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Find voltages across resistors using voltage division

  1. Jan 30, 2016 #1
    1. The problem statement, all variables and given/known data
    7a from picture

    2. Relevant equations
    V=IR
    Voltage division

    3. The attempt at a solution
    I am not sure how to apply voltage division here. It is a new concept for me and I'm not really sure how to apply it here. voltage division can only be used in series, but these resistors are not in series. I also am not sure how to deal with the 2 voltage sources. Is there a way to add them to make this simpler? What do I do with the 10V source exactly? I could find a current, but wouldn't it be only through the one loop on the left? I=V/R=.08A.
    Screen Shot 2016-01-30 at 1.14.06 PM.png
     
  2. jcsd
  3. Jan 30, 2016 #2

    cnh1995

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    Assume the negative terminal of the battery at 0V. Can you find the current through the two branches?
     
  4. Jan 30, 2016 #3

    cnh1995

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    There is only one source, 10V. V is the voltage between the two points shown in figure, which they're asking. Assume it's a voltmeter.
     
  5. Jan 30, 2016 #4
    What do you mean by that? "Assume the negative terminal of the battery at 0V"? Should I ignore the spot on the right where I am supposed to find the voltage for now? And just try finding the equivalent resistance and current?
     
  6. Jan 30, 2016 #5

    cnh1995

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    Let's keep ground aside for a minute. You've found the current in one branch correctly. What will be the current through the other branch?
     
  7. Jan 30, 2016 #6

    Merlin3189

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    You can simply use Ohms law to find the current through each resistor.

    You can then use Ohms law to find the voltage across each resistor.

    (BTW. I would stick to the original concept of voltage between two points and not assign any absolute potentials.)
     
  8. Jan 30, 2016 #7
    Ok, so I just ignore the V on the right for now? I thought that was like a wire and it would mess with the circuit. The current for the first loops is .08A and for the second loop it is .05 A.
    image (1).png
     
  9. Jan 30, 2016 #8

    cnh1995

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    Correct. Now as Merlin said earlier, find the voltage drops across 50Ω and 100Ω using Ohm's law.
     
  10. Jan 30, 2016 #9

    Merlin3189

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    Yes. Now you know the current through each resistor, you can find the voltage across them.
     
  11. Jan 30, 2016 #10
    Ok. I got 8V for the 100ohm and 2.5V for the 50ohm using ohms law. So now how can I find the voltage V across those 2 wires?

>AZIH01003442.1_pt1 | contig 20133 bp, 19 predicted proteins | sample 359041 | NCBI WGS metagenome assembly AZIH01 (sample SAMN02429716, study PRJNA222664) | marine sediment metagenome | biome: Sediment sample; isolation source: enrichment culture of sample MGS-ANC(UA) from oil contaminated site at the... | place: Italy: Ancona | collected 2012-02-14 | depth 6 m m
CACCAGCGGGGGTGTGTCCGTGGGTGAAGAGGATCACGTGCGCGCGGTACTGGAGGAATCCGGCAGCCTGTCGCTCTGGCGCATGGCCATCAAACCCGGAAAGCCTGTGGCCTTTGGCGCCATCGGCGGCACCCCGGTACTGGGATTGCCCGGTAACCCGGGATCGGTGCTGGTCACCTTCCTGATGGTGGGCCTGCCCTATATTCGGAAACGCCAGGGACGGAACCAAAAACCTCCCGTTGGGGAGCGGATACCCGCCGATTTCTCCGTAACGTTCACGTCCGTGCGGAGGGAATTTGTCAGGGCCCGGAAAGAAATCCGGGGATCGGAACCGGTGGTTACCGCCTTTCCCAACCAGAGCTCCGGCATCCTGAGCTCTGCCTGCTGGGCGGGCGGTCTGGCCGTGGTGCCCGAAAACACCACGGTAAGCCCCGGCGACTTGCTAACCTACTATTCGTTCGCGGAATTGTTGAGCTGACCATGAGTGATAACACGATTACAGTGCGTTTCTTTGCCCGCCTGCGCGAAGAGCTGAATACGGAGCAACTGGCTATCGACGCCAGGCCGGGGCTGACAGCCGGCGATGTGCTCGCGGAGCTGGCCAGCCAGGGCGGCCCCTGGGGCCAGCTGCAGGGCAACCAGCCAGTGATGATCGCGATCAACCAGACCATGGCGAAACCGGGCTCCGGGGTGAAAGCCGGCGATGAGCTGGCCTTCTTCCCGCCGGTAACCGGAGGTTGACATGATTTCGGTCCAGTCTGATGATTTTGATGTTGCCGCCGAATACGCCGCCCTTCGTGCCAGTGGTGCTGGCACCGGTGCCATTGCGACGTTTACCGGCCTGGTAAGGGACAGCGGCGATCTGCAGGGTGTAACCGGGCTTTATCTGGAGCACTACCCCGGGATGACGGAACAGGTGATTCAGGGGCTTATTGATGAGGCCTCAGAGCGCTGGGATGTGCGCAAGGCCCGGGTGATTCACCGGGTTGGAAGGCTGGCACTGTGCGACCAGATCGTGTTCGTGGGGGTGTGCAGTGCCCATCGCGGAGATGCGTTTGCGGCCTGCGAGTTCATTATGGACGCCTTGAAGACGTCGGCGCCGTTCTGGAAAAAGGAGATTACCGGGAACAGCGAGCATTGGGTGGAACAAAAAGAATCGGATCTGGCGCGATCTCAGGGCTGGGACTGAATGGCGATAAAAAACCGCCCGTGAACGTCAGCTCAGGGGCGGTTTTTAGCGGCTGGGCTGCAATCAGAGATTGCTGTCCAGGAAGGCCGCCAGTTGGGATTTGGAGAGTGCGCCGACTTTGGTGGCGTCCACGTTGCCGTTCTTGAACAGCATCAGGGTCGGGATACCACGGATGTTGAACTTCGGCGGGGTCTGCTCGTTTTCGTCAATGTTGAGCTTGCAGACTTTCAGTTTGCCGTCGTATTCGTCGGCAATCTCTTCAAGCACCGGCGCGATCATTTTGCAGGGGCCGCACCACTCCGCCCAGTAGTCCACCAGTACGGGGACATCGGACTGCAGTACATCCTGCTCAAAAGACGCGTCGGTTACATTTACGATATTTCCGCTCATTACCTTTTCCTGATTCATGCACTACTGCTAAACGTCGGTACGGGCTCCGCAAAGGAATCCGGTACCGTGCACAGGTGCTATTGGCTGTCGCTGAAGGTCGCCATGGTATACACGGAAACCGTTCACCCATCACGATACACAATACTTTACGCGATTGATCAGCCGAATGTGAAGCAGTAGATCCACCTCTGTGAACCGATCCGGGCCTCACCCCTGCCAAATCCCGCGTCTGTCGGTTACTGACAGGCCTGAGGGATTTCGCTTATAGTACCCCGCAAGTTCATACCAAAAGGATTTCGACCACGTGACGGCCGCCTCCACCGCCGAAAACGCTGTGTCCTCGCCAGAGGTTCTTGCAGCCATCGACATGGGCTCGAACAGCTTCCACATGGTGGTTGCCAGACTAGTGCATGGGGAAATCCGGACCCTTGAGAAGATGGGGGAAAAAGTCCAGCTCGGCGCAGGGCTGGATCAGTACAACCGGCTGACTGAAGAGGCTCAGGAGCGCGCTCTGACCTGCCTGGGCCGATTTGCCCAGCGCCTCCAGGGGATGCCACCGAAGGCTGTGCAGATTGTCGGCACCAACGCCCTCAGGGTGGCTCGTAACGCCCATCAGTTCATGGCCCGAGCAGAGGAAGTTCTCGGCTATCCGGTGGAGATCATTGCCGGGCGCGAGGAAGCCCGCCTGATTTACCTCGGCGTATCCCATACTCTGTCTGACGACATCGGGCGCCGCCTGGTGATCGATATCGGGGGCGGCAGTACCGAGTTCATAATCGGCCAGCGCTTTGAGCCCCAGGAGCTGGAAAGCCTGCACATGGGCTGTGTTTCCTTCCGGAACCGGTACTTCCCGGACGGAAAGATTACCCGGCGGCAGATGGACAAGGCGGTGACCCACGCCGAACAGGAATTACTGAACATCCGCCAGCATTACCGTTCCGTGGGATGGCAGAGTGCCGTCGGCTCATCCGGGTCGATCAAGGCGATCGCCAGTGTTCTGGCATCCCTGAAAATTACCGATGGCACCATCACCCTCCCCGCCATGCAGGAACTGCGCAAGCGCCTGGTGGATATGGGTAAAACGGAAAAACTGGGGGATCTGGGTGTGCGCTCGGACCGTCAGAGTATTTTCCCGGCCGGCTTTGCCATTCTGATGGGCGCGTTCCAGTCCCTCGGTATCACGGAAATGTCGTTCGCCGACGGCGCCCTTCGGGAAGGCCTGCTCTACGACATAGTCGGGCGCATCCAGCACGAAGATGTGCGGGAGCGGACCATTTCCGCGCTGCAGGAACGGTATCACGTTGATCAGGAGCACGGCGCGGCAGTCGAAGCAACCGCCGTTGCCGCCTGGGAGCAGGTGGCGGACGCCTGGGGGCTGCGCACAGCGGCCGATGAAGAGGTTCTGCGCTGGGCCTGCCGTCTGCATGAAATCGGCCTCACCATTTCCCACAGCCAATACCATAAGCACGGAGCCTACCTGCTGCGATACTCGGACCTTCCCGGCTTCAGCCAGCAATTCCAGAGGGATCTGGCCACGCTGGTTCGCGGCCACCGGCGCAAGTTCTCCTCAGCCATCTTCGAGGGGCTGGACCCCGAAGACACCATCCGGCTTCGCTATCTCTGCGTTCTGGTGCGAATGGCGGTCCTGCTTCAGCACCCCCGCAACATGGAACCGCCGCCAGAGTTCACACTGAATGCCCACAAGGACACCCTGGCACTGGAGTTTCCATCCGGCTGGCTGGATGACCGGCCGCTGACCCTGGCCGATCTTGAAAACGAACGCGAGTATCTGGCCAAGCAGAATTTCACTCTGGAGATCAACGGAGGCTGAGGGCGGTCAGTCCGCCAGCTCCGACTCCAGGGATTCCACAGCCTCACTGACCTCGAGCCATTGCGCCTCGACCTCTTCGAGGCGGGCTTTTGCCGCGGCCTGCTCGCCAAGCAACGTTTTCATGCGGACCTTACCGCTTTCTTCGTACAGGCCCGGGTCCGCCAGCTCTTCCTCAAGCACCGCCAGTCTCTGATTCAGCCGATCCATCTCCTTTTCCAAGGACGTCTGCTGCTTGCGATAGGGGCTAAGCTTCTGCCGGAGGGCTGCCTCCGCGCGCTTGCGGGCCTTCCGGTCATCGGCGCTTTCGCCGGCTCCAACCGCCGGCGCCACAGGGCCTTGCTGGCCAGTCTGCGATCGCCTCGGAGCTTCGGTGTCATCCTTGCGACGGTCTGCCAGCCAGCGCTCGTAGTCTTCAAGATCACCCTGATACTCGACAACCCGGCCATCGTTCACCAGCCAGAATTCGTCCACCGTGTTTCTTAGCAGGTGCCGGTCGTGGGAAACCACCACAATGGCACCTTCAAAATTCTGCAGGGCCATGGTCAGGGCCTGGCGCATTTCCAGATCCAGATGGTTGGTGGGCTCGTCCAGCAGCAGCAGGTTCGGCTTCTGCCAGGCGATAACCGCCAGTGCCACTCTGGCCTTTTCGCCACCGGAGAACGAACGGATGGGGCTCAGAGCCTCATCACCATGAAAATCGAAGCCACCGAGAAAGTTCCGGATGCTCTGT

Edit: Voltage in parallel is the same. So what would happen if you connect those to wires and try to find the voltage across them?
     
  12. Jan 30, 2016 #11

    cnh1995

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    Yes. If you assume 0V at the negative terminal of the battery, what will be the potentials of the two points( upper ends of the resistors)?
     
  13. Jan 30, 2016 #12
    I am not sure. What do you mean by upper ends of the resistors?
     
  14. Jan 30, 2016 #13

    cnh1995

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    Label the points as A and B between which the voltage is asked(upper ends of 50ohm and 100 ohm). Label the negative terminal as G. You have VA-VG and VB-VG. Can you find VA-VB from this?
     
  15. Jan 30, 2016 #14

    Merlin3189

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    V is not the voltage at a point. It is the voltage difference between the points labelled + and -
     
  16. Jan 30, 2016 #15

    cnh1995

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    If you connect those points by a wire, it will be a short and voltage between + and - will be 0. It will change everything.
     
  17. Jan 30, 2016 #16
    Ok so you just treat this like you are using a voltmeter and measuring the voltage across those 2 wires right?

    I am not really following what you are doing here. Do I find the voltage at point by using equivalent resistances and then the same at point B and then subtract? So at point A the voltage is V=IReq= (.08A)(125ohms). and then do the same at point B?
     
  18. Jan 30, 2016 #17

    cnh1995

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    Right.
    No. If you labelled correctly, + is A, - is B and negative terminal of battery(where lower ends of 100Ω and 50Ω meet)is G.
    You got voltage across 100Ω as 8V. Isn't it VA-VG?
     
  19. Jan 30, 2016 #18
    I'm still not following where you are getting these equations or how they are related. Is there a different approach? Or can you explain you approach more? image (2).png
     
  20. Jan 30, 2016 #19

    cnh1995

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    Ok. I got your confusion. G is the negative terminal of the battery i.e. the 10V source.
     
  21. Jan 30, 2016 #20

    cnh1995

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    It is the only approach. I am sorry I am unable to draw anything but it is not really difficult. 100 ohm and 50 ohm have a common terminal, don't they? It is connected to the -ve tetminal of 10V source, isn't it? That common terminal is G. Now, voltage "across" 100Ω means VA-VG i.e. potential difference between A and G, right? Same goes with VB-VG. It is the voltage across 50 ohm resistor.
     
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